Make sure all washers and seals are placed back onto the shafts (in the correct sequence). Before reassembly, make sure to rub a coat of oil onto the shafts at BOTH ends of the rotor. Also make sure you've cleaned the oil and grime off of the disc-shaped plate that actuates the switch when the weighted centrifugal arms are at rest.

After reassembly, make sure to locate the two oil fill caps (see the yellow cap in the photo). There is one above each bushing. So there is one on the front cap and the rear cap.

Auto part Technology Rotor Electronic device Machine


Remove the oil fill caps and fill with the same oil. Give it time to soak into the felt. Spin the shaft by hand for at least several seconds to ensure proper dispersion of oil. Add another drop or two if needed then reinstall the fill caps.

Auto part Technology Electronic device Machine Electric motor


Test the motor - first by rotating the shaft by hand to verify that there are no binds - then reattach the belt guard mount and pulley.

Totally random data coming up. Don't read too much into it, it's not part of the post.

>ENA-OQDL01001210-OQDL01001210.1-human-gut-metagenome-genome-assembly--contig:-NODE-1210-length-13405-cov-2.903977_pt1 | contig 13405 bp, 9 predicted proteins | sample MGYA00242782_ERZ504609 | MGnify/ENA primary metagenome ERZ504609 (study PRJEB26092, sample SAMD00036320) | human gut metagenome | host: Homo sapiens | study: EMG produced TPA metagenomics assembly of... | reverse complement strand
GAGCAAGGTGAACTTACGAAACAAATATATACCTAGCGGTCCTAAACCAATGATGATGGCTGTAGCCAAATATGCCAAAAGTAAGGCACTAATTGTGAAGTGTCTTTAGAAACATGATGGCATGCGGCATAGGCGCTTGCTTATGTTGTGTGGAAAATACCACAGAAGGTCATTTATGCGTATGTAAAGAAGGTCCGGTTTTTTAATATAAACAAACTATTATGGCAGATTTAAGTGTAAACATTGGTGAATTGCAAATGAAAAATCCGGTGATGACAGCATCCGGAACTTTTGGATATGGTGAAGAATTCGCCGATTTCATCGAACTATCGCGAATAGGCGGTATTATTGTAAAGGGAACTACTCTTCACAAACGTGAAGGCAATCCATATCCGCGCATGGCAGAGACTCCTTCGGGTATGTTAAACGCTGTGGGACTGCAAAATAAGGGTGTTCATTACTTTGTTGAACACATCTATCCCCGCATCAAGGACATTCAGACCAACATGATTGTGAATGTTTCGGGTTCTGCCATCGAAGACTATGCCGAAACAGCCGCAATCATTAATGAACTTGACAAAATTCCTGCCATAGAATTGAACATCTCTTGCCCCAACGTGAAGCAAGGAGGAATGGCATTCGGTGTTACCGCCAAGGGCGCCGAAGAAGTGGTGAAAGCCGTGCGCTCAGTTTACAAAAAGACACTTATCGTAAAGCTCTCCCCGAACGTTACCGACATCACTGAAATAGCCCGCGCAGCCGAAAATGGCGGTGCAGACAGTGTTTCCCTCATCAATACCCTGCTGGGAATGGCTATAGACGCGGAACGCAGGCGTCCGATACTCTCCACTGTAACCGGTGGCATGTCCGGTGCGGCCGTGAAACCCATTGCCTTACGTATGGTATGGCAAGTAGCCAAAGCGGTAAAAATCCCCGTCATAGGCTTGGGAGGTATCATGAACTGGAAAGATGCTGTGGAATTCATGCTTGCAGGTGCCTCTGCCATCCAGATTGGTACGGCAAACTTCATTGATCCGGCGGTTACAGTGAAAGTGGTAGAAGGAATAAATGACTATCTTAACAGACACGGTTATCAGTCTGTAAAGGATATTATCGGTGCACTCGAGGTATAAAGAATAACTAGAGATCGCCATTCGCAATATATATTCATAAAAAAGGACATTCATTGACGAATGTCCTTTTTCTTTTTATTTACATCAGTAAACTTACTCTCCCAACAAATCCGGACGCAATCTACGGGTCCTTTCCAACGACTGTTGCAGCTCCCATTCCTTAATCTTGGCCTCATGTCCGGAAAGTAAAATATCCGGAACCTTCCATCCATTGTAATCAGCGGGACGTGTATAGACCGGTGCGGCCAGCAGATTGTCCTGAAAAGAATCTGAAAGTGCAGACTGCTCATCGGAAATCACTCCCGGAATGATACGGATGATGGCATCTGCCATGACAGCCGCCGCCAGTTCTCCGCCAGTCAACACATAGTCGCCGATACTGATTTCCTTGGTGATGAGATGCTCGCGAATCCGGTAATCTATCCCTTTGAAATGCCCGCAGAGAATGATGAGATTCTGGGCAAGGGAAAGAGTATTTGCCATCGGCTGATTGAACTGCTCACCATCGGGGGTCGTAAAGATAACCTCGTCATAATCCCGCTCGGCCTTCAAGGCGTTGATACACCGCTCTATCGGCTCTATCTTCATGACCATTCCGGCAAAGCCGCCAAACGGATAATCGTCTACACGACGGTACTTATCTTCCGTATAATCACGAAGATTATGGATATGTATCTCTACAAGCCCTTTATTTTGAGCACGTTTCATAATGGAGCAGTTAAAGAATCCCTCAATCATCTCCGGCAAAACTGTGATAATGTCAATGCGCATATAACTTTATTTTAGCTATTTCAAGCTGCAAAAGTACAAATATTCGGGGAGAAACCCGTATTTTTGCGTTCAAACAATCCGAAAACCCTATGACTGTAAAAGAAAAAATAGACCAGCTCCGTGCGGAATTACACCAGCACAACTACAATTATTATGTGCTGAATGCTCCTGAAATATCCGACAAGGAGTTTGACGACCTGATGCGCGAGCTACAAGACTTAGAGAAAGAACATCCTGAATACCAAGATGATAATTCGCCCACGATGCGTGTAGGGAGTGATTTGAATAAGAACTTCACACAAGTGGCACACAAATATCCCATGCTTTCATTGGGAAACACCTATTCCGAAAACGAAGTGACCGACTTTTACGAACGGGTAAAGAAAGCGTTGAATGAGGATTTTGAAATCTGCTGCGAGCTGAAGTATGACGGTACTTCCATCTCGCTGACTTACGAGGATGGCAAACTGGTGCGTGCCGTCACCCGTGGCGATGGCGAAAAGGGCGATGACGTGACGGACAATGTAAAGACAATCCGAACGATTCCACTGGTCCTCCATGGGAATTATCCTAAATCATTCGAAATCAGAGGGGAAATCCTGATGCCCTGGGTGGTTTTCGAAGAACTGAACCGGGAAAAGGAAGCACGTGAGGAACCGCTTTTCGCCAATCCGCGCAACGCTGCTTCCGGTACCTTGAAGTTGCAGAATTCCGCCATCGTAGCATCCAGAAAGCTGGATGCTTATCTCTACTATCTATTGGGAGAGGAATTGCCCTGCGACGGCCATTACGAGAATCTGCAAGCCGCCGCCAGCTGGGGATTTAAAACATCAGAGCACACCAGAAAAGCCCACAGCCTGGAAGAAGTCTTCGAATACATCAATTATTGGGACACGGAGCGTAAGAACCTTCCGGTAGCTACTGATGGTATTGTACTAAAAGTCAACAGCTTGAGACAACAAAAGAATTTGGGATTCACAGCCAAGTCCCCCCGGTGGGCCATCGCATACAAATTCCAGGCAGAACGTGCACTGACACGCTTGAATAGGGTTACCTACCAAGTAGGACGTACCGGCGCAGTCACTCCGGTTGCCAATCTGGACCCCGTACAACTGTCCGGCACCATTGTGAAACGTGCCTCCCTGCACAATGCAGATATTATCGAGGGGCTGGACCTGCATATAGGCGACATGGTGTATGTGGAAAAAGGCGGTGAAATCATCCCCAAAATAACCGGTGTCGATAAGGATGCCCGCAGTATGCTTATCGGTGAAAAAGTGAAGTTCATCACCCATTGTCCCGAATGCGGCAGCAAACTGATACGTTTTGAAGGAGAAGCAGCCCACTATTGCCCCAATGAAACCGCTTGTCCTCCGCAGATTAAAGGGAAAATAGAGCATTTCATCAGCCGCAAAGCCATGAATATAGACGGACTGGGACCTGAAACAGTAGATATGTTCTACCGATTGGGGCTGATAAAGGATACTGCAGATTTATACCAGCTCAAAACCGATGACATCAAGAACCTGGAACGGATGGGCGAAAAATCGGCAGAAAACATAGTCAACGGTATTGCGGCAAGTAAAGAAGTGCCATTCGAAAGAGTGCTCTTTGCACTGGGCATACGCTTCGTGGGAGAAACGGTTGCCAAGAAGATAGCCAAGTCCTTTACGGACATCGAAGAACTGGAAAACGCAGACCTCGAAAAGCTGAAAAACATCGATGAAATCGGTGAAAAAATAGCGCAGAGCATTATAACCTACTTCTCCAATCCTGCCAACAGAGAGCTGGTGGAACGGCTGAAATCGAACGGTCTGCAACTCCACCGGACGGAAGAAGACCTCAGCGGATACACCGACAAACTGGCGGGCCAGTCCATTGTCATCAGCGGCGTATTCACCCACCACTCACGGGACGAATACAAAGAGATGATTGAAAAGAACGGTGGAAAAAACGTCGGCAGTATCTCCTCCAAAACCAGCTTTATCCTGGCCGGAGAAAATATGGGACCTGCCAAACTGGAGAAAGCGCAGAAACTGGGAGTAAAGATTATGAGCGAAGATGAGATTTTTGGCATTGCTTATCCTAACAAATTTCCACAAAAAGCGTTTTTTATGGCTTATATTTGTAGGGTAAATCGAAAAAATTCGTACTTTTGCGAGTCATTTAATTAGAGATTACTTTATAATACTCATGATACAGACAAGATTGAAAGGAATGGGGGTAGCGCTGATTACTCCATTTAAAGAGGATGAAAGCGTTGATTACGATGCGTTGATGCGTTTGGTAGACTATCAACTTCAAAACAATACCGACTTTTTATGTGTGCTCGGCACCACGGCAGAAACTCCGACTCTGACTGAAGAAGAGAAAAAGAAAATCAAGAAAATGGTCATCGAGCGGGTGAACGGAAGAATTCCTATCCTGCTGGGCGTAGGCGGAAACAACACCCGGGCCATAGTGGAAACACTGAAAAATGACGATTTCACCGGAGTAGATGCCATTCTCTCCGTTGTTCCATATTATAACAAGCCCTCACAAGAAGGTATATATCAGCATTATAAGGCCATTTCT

Pump Machine Technology Electronic device Electric motor



You should be back in business.

NOTE: If this does not solve your problem then the capacitor (mounted under the metal cover the bulges on the outside of the motor frame) is most likely at fault (barring a shorted or open winding or thermal fuse). Inspect it to see if it's blown apart or has bulged at the end or split. If the capacitor its not visibly damaged you may have to test it with a capacitance meter or replace it to verify. If the capacitor is the problem, however, the motor usually will not start with the help of a thumping. I already knew the centrifugal switch contacts were the problem, so I skipped that step in the tutorial.

If the capacitor is bad, make sure to replace with with the SAME value. In many applications, one can replace a capacitor with a slightly different value if there is no other option. But you really want the same value, type and voltage rating when replacing a motor start "cap" (capacitor). It is critical for the cool, efficient running of the motor.
 

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where's my table saw?
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Nice post!

Useful info and good presentation and photos. thanks :thumbsup:
 
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I wood if I could.
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Discussion Starter · #7 ·